An Ending to Our Wesley Story

Clean litterbox!  Cool.

Clean litterbox! Cool.

Yesterday, I said “Goodbye” to our campus rescue, Wesley.

It wasn’t the goodbye I had envisioned, nor the one I had hoped for, but it is the one that has transpired, none-the-less Here is the ending to our Wesley story.

A Visit To Dr. Qiu’s Clinic: Asking a Big Favor

My attempts at finding Wesley a home were running out so I took the initiative to call on my good friend, DVM Dr. Qiu, on Saturday at his Greatest Love Animal Hospital. He used to take care of Little Flower, my former dog, and all her medical needs so that is how I know him. (Stories of Dr. Qiu and his clinic visits can be found in past blogs, if you’re interested.)

Dr. Qiu is also featured in 2 chapters of my children’s book about Xiao Lao-lao. This was one of the reasons I wanted to visit him. I had as yet to give him a copy of our canine immigrant’s story, something definitely called for, especially as he had been so instrumental in Lao-lao’s recuperation from an unhealthy street life and his search for a home.

The second reason for stopping in was to ask a big favor: Could he house Wesley during the summer and maybe find him a good home? Dr. Qiu had helped me out in the past with my pity saves. Surely he’d be willing once again to lend a hand.

Catching Up with Dr. Qiu

When I arrived at his clinic entrance Saturday morning, Dr. Qiu was all smiles and welcomes amid my amazed stare at his new animal hospital. Not only was the place completely remodeled but he had brand new medical equipment in almost every room. He had also hired 3 more vets for his practice and a staff of 10 assistants.

After the grand tour of all the rooms, he shared with me the cost: $10,000 for remodeling; $60,000 for the equipment. Whew! That certainly was an upgrade from his measly, outdated surroundings of last year.

I honestly didn’t recognize the place, that’s for sure.  The size of it and the top-of-the-line machines (some ordered from the States) put my Harmonious Animal Hospital a few notches lower on my personally contrived 1-to-10 Chinese vet hospital scale.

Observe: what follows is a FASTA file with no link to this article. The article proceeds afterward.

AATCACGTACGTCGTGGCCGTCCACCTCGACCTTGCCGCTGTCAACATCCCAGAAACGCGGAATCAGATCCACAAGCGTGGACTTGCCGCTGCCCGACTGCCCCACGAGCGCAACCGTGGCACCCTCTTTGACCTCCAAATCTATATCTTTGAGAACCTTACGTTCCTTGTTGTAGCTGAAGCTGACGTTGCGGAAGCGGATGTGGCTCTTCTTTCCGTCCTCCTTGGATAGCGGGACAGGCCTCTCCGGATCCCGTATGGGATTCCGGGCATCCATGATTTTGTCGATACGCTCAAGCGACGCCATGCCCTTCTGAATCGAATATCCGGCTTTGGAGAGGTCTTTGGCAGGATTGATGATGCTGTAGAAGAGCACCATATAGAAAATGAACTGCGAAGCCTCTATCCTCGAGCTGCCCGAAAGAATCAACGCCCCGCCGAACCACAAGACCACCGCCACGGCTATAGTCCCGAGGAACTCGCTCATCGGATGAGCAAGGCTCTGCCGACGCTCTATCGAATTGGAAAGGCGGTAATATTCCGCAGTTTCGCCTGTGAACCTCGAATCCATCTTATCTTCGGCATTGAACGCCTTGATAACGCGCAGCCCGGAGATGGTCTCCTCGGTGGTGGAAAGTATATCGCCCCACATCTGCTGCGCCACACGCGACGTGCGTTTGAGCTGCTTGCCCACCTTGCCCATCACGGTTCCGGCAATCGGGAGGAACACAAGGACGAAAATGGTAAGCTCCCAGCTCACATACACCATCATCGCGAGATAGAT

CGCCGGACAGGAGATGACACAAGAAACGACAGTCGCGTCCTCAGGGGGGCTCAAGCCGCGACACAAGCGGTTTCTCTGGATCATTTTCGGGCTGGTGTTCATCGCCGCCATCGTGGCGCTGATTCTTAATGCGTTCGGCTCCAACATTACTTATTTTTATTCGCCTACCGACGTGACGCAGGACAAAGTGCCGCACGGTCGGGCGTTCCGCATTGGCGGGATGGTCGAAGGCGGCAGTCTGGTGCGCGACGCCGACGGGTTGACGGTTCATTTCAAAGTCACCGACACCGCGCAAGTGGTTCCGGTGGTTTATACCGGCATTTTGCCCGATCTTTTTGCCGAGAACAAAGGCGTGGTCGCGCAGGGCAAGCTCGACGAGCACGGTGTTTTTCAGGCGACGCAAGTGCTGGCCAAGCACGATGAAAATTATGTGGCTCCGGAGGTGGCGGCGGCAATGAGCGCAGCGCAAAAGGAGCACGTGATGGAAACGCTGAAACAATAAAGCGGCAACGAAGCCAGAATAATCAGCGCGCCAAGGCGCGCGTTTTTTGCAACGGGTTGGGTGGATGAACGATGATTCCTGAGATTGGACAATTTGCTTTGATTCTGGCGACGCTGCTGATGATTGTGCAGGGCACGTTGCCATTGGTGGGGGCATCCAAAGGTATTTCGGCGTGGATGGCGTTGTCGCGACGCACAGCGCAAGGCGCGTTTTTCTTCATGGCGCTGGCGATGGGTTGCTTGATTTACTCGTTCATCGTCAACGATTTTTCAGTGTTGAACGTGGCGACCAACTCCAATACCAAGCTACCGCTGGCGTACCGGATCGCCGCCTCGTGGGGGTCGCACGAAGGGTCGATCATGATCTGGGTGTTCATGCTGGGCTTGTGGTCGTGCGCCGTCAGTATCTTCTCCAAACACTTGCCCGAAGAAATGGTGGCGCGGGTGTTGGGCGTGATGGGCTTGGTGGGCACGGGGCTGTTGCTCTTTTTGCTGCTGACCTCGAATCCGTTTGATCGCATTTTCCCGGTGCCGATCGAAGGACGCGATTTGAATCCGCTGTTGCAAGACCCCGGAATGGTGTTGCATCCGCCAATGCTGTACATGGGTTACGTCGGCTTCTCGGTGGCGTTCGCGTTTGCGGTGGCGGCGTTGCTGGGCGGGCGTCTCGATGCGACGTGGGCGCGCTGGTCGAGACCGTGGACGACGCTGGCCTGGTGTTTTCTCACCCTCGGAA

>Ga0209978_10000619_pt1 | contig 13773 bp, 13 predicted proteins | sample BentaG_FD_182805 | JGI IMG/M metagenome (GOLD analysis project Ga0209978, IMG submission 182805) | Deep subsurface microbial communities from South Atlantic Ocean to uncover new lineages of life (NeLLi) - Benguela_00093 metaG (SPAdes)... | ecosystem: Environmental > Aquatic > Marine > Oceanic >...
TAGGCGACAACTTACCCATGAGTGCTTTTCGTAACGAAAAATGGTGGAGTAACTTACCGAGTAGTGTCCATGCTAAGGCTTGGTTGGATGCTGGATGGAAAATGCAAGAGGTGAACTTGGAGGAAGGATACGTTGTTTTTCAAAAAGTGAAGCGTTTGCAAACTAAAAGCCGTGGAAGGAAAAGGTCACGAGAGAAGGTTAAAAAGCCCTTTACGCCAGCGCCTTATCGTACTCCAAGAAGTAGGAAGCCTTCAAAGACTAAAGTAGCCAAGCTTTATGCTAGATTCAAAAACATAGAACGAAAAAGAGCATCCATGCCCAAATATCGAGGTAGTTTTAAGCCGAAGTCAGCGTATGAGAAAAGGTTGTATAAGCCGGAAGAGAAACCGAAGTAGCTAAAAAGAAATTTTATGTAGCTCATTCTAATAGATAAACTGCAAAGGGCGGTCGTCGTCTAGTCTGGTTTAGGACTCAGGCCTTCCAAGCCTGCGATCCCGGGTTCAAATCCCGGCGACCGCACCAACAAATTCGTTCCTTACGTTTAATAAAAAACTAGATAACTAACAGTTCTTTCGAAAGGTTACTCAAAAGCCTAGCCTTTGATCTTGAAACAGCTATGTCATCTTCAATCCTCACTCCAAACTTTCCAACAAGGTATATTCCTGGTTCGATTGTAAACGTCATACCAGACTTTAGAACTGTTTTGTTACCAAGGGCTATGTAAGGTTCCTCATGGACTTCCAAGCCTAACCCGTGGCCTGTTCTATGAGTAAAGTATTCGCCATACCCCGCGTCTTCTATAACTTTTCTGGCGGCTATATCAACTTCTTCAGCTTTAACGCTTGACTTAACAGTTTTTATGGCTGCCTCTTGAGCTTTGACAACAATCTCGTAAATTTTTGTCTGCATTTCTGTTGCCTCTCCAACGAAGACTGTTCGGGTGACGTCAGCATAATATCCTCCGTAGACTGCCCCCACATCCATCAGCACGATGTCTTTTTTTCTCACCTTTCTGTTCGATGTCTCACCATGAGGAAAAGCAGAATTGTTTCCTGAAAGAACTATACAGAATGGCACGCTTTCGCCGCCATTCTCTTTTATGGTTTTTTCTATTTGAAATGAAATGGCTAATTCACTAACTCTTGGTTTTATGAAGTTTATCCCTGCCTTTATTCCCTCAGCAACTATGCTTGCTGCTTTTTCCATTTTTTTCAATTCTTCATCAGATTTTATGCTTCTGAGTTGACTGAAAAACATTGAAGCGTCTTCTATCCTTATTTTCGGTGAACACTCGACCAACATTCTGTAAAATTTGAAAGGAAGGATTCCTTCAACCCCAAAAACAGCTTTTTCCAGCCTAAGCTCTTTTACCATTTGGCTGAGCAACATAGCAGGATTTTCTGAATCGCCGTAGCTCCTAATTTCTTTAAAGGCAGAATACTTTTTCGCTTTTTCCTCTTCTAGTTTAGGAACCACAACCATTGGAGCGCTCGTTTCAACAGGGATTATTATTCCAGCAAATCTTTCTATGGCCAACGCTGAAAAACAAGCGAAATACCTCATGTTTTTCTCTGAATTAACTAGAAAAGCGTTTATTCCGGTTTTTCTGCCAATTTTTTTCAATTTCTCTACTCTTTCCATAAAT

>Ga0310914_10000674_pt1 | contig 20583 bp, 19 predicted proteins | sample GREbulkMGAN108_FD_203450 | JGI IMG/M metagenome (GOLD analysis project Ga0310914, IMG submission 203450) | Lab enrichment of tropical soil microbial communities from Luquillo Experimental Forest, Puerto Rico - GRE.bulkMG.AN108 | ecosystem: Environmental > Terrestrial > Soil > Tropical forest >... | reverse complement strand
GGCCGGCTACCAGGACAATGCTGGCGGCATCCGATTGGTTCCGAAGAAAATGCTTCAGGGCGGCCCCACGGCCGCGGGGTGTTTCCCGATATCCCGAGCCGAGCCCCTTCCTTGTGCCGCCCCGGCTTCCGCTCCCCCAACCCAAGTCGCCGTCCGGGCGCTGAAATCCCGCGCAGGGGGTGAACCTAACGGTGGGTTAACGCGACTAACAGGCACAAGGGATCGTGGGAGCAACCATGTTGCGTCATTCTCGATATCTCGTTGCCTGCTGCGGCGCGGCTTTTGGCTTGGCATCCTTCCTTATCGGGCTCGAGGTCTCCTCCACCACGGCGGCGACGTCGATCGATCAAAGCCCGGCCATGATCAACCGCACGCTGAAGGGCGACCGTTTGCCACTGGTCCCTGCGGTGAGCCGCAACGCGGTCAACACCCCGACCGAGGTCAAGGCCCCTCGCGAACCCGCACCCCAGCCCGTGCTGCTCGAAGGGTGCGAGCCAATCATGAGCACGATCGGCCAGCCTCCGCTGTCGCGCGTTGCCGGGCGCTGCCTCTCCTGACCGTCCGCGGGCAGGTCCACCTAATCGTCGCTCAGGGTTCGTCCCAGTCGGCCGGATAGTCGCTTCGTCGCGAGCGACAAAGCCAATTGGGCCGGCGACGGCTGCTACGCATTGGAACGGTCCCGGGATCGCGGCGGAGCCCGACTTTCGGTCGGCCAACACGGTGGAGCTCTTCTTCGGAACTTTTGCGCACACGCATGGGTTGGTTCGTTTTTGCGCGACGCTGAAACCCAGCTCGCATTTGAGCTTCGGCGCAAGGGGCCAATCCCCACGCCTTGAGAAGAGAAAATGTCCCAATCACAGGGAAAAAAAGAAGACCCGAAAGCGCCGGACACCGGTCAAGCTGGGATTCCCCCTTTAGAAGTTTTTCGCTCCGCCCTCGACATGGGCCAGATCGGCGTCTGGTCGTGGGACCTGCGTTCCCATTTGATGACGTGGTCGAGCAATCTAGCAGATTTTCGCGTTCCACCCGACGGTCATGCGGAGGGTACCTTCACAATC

Dr. Qiu and I hadn’t seen one another for over a year so this was a nice time to catch up on things. His son graduated from a US university with his BA in Finance. This year, he is working in a Chengdu bank but has already applied to several American universities to study for his MBA. He shouldn’t have any problems being accepted. The kid is very, very bright.

Needless to say, Dr. Qiu is an extremely proud Chinese dad.

An Answer to the Wesley Dilemma: Wesley has a Summer Guardian!

When it came my turn to share, I pulled out my book to surprise Dr. Qiu and showed him his chapters. Both pages featured his picture with Lao-lao and him busy making phone calls to friends to ask for fostering help.

Dr. Qiu and Xiao Lao-lao, 5 years ago

Dr. Qiu and Xiao Lao-lao, 5 years ago

Dr. Qiu calling his friends, looking for a home for Xiao Lao-lao

Dr. Qiu calling his friends, looking for a home for Xiao Lao-lao

I included the flyer about Wesley, which he quickly scanned before saying, “You need someplace to put the cat? He can stay here. He can just come and go as he pleases. Not a problem.”

I didn’t even have to ask! Wesley had a summer guardian.

Dr. Qiu’s enthusiastic response to Wesley’s plight bolstered my hopes that he was about to have a great life in the future. Now it was returning back to my one-room flat to share the wonderful news with Tomcat Wesley.

Not in Good Spirits

I expected a lazy, sleepy greeting when I returned home but Wesley, I could tell, wasn’t feeling well. After 7 days of good health and pampering, I knew when I walked in the door that something wasn’t right.

Later that evening, Wesley tried to eat and vomited immediately . . . blood.

This wasn’t good.

Back to the Clinic

Everyone at the hospital was surprised upon my return.

While I waited to see our on-call vet, Dr. Mao, one of the vet assistants came over to see Wesley. She was the one who had given him his kitty toy to brighten up his cage the second day he was there. She quietly unzipped his carrier and cooed “Way-si-lee!”while petting his head. He closed his eyes and gave a low “merp”.